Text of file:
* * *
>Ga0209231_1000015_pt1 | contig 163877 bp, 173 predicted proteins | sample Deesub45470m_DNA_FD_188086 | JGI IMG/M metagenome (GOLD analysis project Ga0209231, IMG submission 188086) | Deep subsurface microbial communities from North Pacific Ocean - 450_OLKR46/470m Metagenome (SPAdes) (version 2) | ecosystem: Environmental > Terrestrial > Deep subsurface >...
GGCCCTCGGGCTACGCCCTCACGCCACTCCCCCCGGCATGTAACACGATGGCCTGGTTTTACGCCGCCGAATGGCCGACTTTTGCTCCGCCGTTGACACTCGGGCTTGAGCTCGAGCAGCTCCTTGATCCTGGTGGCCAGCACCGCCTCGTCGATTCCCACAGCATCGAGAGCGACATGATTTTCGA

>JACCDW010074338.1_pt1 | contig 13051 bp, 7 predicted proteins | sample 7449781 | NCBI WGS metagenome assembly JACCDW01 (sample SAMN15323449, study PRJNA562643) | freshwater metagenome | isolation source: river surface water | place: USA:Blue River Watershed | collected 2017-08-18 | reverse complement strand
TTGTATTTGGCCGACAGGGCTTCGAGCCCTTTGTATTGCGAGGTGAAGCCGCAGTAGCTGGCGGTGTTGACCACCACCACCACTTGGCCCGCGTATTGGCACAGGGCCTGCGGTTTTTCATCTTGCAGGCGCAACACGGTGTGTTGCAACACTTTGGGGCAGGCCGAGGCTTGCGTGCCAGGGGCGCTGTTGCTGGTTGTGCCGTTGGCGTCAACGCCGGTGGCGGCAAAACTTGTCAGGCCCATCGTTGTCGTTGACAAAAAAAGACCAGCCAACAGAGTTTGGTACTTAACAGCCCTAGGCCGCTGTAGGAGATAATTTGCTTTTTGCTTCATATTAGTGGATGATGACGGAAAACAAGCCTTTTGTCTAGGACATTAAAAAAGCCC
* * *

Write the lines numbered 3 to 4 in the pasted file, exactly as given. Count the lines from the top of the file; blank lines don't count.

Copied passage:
>JACCDW010074338.1_pt1 | contig 13051 bp, 7 predicted proteins | sample 7449781 | NCBI WGS metagenome assembly JACCDW01 (sample SAMN15323449, study PRJNA562643) | freshwater metagenome | isolation source: river surface water | place: USA:Blue River Watershed | collected 2017-08-18 | reverse complement strand
TTGTATTTGGCCGACAGGGCTTCGAGCCCTTTGTATTGCGAGGTGAAGCCGCAGTAGCTGGCGGTGTTGACCACCACCACCACTTGGCCCGCGTATTGGCACAGGGCCTGCGGTTTTTCATCTTGCAGGCGCAACACGGTGTGTTGCAACACTTTGGGGCAGGCCGAGGCTTGCGTGCCAGGGGCGCTGTTGCTGGTTGTGCCGTTGGCGTCAACGCCGGTGGCGGCAAAACTTGTCAGGCCCATCGTTGTCGTTGACAAAAAAAGACCAGCCAACAGAGTTTGGTACTTAACAGCCCTAGGCCGCTGTAGGAGATAATTTGCTTTTTGCTTCATATTAGTGGATGATGACGGAAAACAAGCCTTTTGTCTAGGACATTAAAAAAGCCC